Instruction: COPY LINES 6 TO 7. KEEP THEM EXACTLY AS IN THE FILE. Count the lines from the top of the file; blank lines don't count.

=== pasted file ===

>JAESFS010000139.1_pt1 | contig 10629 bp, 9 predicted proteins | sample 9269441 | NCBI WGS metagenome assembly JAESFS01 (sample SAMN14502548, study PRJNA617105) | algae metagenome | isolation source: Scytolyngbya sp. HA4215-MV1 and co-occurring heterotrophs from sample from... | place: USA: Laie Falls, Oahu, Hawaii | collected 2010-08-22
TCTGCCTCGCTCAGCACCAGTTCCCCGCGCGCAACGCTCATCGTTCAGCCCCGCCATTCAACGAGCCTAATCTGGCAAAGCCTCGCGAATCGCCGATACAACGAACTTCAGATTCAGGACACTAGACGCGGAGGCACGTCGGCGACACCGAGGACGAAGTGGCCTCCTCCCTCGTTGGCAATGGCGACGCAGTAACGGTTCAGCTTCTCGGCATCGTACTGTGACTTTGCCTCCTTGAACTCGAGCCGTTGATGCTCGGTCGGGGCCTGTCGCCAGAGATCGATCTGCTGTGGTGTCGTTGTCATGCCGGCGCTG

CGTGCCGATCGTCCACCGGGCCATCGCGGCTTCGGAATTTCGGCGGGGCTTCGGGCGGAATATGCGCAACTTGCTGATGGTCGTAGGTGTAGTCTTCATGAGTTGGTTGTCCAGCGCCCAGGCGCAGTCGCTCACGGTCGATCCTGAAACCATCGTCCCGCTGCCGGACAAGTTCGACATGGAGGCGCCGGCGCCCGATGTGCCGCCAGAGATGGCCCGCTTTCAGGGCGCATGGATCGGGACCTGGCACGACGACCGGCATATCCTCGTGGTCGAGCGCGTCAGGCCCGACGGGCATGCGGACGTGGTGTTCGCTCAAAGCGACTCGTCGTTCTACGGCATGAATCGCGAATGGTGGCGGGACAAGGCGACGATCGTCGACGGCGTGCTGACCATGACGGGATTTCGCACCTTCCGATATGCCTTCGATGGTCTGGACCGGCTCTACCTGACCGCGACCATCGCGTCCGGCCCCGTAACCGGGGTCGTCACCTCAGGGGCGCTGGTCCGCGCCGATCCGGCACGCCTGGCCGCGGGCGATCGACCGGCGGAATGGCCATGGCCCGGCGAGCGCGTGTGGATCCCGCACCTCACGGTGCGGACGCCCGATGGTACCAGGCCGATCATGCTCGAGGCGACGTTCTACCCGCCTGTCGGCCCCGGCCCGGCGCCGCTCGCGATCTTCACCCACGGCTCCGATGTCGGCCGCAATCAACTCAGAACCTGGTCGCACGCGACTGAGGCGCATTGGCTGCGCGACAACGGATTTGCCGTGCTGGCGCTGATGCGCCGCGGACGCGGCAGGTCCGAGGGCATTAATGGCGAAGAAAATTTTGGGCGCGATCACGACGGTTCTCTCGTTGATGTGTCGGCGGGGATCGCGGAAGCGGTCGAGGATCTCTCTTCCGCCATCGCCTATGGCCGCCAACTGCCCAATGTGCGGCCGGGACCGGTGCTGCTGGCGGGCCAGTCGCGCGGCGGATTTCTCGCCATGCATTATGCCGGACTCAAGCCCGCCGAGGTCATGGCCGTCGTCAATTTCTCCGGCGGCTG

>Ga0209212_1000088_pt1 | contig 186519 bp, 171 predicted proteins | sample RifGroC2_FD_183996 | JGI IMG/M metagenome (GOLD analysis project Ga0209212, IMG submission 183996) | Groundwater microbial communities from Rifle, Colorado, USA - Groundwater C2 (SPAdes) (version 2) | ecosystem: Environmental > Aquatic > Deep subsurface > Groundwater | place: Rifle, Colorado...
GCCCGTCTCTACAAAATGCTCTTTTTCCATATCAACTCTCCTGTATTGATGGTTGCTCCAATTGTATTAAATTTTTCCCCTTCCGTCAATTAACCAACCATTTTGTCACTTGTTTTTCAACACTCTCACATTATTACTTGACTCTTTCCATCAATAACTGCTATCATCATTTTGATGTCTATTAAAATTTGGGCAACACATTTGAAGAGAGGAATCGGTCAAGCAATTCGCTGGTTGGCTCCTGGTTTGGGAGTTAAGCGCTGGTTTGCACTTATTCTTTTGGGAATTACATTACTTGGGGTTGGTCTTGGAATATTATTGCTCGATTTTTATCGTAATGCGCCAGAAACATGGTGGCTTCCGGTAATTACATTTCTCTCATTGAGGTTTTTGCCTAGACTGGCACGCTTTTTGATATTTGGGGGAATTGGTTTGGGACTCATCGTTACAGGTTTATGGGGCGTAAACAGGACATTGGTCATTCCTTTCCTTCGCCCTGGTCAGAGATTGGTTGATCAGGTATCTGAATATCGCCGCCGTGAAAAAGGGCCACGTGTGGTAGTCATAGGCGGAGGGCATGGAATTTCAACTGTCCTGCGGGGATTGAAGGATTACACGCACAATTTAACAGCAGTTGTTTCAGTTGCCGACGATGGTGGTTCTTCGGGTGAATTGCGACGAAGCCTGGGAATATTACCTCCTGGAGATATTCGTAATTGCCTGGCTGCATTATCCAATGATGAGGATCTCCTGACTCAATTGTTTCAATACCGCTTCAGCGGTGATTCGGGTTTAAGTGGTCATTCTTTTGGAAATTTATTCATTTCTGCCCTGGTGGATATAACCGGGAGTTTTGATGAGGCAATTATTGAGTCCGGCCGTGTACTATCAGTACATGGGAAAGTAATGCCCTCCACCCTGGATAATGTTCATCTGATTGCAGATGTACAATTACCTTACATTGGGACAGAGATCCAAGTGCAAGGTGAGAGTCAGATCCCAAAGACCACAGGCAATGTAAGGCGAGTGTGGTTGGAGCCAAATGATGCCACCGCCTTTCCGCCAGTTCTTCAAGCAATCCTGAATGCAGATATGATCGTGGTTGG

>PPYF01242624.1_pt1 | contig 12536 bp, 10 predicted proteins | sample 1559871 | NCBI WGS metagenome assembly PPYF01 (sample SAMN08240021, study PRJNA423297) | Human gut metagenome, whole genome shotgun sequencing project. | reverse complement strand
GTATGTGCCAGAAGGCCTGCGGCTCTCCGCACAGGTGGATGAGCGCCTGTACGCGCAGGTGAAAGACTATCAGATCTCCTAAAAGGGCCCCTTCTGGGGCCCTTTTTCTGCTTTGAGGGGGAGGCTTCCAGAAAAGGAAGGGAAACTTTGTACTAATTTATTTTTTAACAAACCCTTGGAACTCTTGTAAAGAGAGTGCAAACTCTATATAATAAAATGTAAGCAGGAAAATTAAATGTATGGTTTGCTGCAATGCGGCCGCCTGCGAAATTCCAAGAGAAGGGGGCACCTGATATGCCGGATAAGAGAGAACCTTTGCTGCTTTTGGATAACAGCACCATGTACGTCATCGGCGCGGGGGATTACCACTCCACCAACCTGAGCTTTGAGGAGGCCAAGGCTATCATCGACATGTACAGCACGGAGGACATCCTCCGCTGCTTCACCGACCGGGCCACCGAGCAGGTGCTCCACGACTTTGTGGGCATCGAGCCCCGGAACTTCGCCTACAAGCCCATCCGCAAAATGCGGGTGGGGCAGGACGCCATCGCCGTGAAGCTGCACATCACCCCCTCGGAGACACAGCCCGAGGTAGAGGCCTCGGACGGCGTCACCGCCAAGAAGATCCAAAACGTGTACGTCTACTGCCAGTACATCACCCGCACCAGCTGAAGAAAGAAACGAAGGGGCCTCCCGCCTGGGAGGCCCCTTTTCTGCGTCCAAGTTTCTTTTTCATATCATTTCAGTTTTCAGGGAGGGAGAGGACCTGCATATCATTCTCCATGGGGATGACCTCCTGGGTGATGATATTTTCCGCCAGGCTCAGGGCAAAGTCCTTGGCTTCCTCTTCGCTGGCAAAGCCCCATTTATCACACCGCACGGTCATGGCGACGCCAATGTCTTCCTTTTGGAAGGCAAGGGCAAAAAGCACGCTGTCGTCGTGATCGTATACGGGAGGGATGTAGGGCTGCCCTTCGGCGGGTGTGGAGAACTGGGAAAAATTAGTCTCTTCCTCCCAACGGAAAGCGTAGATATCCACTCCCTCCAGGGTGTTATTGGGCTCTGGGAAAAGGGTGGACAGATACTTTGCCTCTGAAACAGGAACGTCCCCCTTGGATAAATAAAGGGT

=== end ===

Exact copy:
>PPYF01242624.1_pt1 | contig 12536 bp, 10 predicted proteins | sample 1559871 | NCBI WGS metagenome assembly PPYF01 (sample SAMN08240021, study PRJNA423297) | Human gut metagenome, whole genome shotgun sequencing project. | reverse complement strand
GTATGTGCCAGAAGGCCTGCGGCTCTCCGCACAGGTGGATGAGCGCCTGTACGCGCAGGTGAAAGACTATCAGATCTCCTAAAAGGGCCCCTTCTGGGGCCCTTTTTCTGCTTTGAGGGGGAGGCTTCCAGAAAAGGAAGGGAAACTTTGTACTAATTTATTTTTTAACAAACCCTTGGAACTCTTGTAAAGAGAGTGCAAACTCTATATAATAAAATGTAAGCAGGAAAATTAAATGTATGGTTTGCTGCAATGCGGCCGCCTGCGAAATTCCAAGAGAAGGGGGCACCTGATATGCCGGATAAGAGAGAACCTTTGCTGCTTTTGGATAACAGCACCATGTACGTCATCGGCGCGGGGGATTACCACTCCACCAACCTGAGCTTTGAGGAGGCCAAGGCTATCATCGACATGTACAGCACGGAGGACATCCTCCGCTGCTTCACCGACCGGGCCACCGAGCAGGTGCTCCACGACTTTGTGGGCATCGAGCCCCGGAACTTCGCCTACAAGCCCATCCGCAAAATGCGGGTGGGGCAGGACGCCATCGCCGTGAAGCTGCACATCACCCCCTCGGAGACACAGCCCGAGGTAGAGGCCTCGGACGGCGTCACCGCCAAGAAGATCCAAAACGTGTACGTCTACTGCCAGTACATCACCCGCACCAGCTGAAGAAAGAAACGAAGGGGCCTCCCGCCTGGGAGGCCCCTTTTCTGCGTCCAAGTTTCTTTTTCATATCATTTCAGTTTTCAGGGAGGGAGAGGACCTGCATATCATTCTCCATGGGGATGACCTCCTGGGTGATGATATTTTCCGCCAGGCTCAGGGCAAAGTCCTTGGCTTCCTCTTCGCTGGCAAAGCCCCATTTATCACACCGCACGGTCATGGCGACGCCAATGTCTTCCTTTTGGAAGGCAAGGGCAAAAAGCACGCTGTCGTCGTGATCGTATACGGGAGGGATGTAGGGCTGCCCTTCGGCGGGTGTGGAGAACTGGGAAAAATTAGTCTCTTCCTCCCAACGGAAAGCGTAGATATCCACTCCCTCCAGGGTGTTATTGGGCTCTGGGAAAAGGGTGGACAGATACTTTGCCTCTGAAACAGGAACGTCCCCCTTGGATAAATAAAGGGT